Now that I have over a year invested in learning about and using the oils, I figured it was past time to put into words the reasons why I chose to go with essential oils. Naturally, I believe these reasons are good reasons for you also to choose essential oils, but please keep in mind this is only a post about my experience and it is not to be construed as medical advice because I am not a doctor. If you have any concerns or questions, please do speak with your medical practitioner before experimenting with the oils.
1. Essential Oils are Safe
Did you realize you have probably been ingesting essential oils and rubbing them onto your body already without even knowing it? That’s because many of them (here’s an itemized list) are categorized as “GRAS” (Generally Recognized as Safe) by the FDA and approved as such to be used as food additives. Companies add GRAS essential oils to food and toiletry items for flavor and fragrance purposes all the time.
And if you don’t trust the FDA (Ahem. I don’t blame you.), here’s an interesting analysis by Dr. Robert Tisserand, an expert on essential oils, about the safety and various concerns regarding the use of oils. I encourage you to read through for yourself, but my conclusion after reading it myself was that he was hard pressed to find any hard evidence of any sort of serious negative side effects or reactions from the usage of oils. A quote from this article: “As used in aromatherapy today, essential oils have not caused a single death.” The same cannot be said for modern chemical medicine!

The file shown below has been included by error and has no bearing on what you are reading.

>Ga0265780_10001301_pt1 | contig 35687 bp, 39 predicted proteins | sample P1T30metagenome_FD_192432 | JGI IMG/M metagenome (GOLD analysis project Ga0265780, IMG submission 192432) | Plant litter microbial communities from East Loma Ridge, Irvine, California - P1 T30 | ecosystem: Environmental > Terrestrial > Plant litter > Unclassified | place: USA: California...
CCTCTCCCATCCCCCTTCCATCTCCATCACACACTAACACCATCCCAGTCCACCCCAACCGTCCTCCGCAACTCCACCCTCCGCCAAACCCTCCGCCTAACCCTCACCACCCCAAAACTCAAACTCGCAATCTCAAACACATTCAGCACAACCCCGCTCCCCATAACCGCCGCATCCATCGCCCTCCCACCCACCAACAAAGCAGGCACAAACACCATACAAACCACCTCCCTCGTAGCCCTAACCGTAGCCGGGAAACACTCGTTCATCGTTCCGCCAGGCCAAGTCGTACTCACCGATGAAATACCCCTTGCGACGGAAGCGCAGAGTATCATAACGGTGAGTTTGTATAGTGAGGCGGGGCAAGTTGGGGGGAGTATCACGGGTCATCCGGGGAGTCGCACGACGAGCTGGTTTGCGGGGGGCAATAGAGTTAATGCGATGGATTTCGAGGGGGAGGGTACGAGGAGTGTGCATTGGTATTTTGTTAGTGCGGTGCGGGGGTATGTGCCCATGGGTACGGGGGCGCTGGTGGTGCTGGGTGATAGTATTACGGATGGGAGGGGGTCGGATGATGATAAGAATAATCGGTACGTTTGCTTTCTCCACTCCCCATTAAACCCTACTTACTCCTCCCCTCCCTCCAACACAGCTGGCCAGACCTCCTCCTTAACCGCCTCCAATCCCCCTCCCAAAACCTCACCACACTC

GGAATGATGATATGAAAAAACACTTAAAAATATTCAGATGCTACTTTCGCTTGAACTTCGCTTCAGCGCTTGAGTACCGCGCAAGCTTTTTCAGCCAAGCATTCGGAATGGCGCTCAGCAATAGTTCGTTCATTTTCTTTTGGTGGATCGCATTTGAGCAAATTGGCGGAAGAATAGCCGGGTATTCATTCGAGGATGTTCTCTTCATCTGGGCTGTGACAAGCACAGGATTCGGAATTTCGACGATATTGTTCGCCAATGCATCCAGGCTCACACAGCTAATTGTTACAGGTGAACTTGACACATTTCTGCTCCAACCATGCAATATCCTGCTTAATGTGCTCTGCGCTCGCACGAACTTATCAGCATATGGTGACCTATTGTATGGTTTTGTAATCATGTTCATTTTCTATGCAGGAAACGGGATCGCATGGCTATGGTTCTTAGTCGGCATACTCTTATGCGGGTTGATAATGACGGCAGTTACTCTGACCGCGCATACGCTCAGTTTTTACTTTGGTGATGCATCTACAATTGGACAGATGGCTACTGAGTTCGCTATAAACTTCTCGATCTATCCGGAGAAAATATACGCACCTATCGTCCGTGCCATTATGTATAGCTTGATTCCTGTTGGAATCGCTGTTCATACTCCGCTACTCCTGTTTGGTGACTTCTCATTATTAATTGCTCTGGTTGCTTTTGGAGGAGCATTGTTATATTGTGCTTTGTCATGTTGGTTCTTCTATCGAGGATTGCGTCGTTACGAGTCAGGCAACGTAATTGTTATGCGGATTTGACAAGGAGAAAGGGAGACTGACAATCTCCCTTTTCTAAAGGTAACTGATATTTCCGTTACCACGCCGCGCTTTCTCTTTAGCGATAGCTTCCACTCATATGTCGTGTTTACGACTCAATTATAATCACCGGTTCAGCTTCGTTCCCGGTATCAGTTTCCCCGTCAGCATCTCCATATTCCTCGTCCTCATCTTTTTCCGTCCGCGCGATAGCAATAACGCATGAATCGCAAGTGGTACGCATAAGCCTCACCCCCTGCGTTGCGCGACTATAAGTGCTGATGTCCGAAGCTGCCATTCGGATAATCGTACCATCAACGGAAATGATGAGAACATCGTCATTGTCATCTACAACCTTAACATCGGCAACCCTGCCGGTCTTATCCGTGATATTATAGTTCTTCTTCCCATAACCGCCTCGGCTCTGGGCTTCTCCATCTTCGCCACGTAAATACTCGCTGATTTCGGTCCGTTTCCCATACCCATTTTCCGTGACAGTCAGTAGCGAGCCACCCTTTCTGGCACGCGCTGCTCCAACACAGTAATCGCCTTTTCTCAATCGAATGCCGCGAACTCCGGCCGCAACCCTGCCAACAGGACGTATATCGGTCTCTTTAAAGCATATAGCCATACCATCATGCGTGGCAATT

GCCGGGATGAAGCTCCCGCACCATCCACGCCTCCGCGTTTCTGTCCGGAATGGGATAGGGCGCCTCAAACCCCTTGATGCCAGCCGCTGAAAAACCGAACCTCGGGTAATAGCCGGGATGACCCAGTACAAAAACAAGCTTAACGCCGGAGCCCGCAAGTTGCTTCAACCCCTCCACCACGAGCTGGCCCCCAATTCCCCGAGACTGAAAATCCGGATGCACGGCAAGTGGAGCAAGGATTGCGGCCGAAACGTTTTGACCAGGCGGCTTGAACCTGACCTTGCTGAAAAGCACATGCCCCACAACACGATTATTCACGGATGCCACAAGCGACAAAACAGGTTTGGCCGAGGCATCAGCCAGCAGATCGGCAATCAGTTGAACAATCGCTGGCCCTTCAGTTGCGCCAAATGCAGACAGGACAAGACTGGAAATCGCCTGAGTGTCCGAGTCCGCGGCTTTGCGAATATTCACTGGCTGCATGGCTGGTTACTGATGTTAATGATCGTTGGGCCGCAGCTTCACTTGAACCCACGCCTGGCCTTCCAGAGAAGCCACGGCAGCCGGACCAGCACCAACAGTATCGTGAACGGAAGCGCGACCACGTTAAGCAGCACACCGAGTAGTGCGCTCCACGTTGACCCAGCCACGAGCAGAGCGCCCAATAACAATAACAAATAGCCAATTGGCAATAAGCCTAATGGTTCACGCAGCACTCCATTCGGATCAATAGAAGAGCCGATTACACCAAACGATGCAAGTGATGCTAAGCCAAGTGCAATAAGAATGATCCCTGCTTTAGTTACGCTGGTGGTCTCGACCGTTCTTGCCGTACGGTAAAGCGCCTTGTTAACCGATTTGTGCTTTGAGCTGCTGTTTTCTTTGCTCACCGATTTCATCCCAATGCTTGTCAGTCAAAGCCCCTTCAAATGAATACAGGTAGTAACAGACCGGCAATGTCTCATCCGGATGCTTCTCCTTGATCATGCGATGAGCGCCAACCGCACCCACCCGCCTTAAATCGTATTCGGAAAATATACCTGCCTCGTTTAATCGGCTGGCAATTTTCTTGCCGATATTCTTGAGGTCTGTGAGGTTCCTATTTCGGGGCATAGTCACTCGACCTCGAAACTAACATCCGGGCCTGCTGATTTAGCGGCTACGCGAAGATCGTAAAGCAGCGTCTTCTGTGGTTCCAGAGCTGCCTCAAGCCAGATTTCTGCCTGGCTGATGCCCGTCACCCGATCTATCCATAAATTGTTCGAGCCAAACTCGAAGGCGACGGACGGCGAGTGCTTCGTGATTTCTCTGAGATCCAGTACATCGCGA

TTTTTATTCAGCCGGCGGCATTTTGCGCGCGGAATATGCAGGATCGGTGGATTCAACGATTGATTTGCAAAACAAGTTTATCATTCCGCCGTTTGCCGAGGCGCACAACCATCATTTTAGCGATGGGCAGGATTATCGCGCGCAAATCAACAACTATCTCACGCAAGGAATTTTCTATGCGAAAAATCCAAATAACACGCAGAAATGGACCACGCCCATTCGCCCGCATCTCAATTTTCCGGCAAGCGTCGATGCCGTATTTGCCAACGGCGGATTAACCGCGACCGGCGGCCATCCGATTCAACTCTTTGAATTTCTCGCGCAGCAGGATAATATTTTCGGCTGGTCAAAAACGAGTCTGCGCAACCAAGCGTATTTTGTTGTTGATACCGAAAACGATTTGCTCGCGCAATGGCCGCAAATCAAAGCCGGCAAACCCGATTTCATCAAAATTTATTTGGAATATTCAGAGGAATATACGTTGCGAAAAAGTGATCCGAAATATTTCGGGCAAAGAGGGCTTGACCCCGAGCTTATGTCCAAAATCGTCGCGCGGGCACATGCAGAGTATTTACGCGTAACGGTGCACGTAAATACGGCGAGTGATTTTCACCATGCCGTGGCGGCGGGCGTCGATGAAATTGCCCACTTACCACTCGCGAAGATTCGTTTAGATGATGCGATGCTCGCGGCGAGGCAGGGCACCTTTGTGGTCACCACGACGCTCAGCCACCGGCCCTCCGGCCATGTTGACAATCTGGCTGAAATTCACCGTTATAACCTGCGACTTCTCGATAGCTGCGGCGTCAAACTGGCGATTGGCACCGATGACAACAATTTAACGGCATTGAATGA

Certainly, we need to respect the power of essential oils and use them wisely and with a heavy dose of common sense. First of all, we need to make sure the oils we use are of the highest quality to avoid the adulteration and chemical exposure referred to in the above referenced article by Tisserand. Secondly, it is a good idea to dilute essential oils for both topical and internal use. And it goes without saying that caution should be exercised when using oils on children (although I have read that studies done on children reveal no negative effects when they are used properly). With all that in mind, I think one can say that aromatherapy is just as safe as any other readily available therapy, if not safer.
2. Essential Oils are Effective
I have experienced the effectiveness of essential oils personally and in my own family, and I have heard the testimonies of many others’ positive experiences. Browse through Oil Testimonials and see how many people have benefited from the life-blood of a plant that is called its “essential oil”.
3. Essential Oils Very Rarely Have Side Effects
The most common side effect of an oil is that it can cause a minor reaction in sensitive skin, like a tingling, stinging sensation or even a slight rash. The best way to avoid this reaction is to dilute the oil with a carrier oil.